PETALING JAYA: Barisan Nasional may have something to fear if Pakatan Harapan is successful in humanising the 1MDB issue to show voters that it has plenty to do with the increasing difficulty they face in trying to make ends meet.
The opposition alliance has embarked on a roadshow that is focused on the 1MDB scandal and actions taken by US prosecutors to recover, for the Malaysian people, money allegedly embezzled from the state-owned corporation.
Pundits have been questioning the vote-catching value of harping on the 1MDB affair, saying that voters, especially those in rural areas, appear to be more concerned with bread and butter issues. This is in fact reflected in the results of a nationwide survey carried out by PKR-linked Invoke.
So, how effective is Pakatan’s 1MDB-awareness roadshow campaign going to be?
Nurul Amalina, a stall operator in Bukit Rotan, said she’d probably attend the talk if the campaign itinerary included a stop in her neighbourhood, but only if she had nothing else to do.
Her lack of interest in 1MDB-related matters appeared to be shared by many in predominantly Malay areas in Selangor, as FMT recently found out.
A 70-year-old retired fisherman in Sekinchan didn’t even know what 1MDB was, mistaking it for the 1Malaysia People’s Aid (BR1M).
Others claimed they knew about the scandal but said it had little to do with their main concerns.
“Not interested,” Ramlah Zainal of Felda Bukit Cerakah, when asked if she would attend Pakatan’s “anti-kleptocracy” talk. “What I want to hear about are ways in which our lives could be made easier, like bringing down the prices of goods.”
Political analyst Ahmad Atory Hussain told FMT Ramlah’s sentiment was shared by the generality of rural and semi-rural voters.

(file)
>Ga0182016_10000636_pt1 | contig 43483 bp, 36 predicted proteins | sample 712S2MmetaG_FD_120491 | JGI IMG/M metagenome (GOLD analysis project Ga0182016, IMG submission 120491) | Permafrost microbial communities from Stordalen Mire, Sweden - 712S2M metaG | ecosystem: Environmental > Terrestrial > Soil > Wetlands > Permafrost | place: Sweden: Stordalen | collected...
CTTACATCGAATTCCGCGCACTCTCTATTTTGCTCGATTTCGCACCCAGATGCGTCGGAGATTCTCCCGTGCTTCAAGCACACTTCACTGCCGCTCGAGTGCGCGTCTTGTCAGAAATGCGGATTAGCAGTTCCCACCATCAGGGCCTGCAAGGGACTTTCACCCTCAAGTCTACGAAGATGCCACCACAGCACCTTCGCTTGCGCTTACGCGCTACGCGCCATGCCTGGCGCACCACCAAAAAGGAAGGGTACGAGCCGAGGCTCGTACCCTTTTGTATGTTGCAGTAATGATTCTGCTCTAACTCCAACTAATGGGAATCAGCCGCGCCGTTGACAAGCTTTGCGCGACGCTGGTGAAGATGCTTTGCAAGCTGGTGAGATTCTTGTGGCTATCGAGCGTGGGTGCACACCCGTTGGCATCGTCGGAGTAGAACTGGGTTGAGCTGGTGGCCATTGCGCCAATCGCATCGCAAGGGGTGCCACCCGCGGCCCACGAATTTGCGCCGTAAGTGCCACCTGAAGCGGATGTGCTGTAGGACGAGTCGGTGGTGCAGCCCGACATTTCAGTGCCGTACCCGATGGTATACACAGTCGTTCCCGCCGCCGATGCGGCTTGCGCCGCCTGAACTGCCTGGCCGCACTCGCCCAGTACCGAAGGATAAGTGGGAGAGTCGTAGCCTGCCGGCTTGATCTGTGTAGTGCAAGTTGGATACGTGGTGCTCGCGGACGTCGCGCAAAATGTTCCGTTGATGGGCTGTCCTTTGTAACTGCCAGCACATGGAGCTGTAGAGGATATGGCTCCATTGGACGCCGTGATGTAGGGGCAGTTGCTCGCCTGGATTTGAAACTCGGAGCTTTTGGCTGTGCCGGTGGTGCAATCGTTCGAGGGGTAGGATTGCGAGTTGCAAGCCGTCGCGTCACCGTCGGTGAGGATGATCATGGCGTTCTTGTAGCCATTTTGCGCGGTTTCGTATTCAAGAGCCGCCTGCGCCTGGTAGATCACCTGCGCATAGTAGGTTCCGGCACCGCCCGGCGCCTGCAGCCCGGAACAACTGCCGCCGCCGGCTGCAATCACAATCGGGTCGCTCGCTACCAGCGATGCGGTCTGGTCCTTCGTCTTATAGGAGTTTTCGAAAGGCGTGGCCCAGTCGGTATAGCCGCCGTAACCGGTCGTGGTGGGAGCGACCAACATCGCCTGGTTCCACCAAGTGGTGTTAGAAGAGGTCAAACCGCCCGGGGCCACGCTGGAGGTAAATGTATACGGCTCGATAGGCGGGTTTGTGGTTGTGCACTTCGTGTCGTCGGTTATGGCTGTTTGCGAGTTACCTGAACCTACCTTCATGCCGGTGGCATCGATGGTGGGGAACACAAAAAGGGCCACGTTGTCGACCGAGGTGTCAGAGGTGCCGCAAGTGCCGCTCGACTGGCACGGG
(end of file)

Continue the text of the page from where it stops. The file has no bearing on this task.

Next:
But he also pointed out that the opposition had lately been trying to simplify the 1MDB scandal by linking it to bread and butter issues.
This was evident during Pakatan’s 1MDB talk in Sungai Acheh, Penang, on Friday.
Some 1,000 people turned up for the talk, which Penang PKR chief Mansor Othman called the “Tony Pua Course in 1MDB”.
Speakers alleged that the daily struggles ordinary folk had to go through had much to do with alleged wrongdoing at 1MDB.
The approach seemed to work, at least with members of the audience interviewed by FMT. A man who identified himself as Mohamad said he could see a possible connection between 1MDB and the rising cost of living. He even speculated that the GST and other new taxes were imposed because of 1MDB’s troubles.
Raymond, a shopkeeper from Sekinchan who attended a similar talk, said: “I’m more interested to hear how the political parties plan to solve the rising cost of living. But I also want to know about 1MDB, if it’s really the reason for it.”
If the opposition can cultivate such an attitude among rural Malay voters, Prime Minister Najib Razak and BN may really have cause for concern.
Such a fear may have been one reason for Najib’s recent announcement of RM1.4 billion worth of incentives for Felda settlers, who account for a significant portion of rural Malay votes.
Atory said he didn’t believe the incentives would suffice. With Felda’s management and integrity under question, he said, the opposition now had a golden opportunity to swing the Felda votes its way.
“That’s why a big number of Felda voters now welcome the opposition into their areas,” he said, referring to Pakatan’s active campaigning at the settlements.
However, Pakatan still has much work to do in countering Barisan Nasional’s narrative of the 1MDB affair, especially among staunch BN supporters in the rural areas.
Noraini Mahmud, a voter in Sungai Besar, said: “Much has been said about 1MDB. But it’s a nonsensical issue. I will vote for those who speak about our bread and butter, but I will not go to any of the opposition’s talks. I don’t want to hear what they have to say at all.”
The 58-year-old said she had been voting for BN since she became eligible to vote and would continue to support it.
A Bukit Rotan resident who gave her name as Waheedha said she would hesitate to trust the opposition.
“They say our economy is really bad,” she said. “I know it’s not at its best right now, but we’re still doing better than a lot of countries.
“And if Najib really has taken money from 1MDB, how come he or others have not been arrested? How come the government still has money to give BR1M and build a very good MRT system?”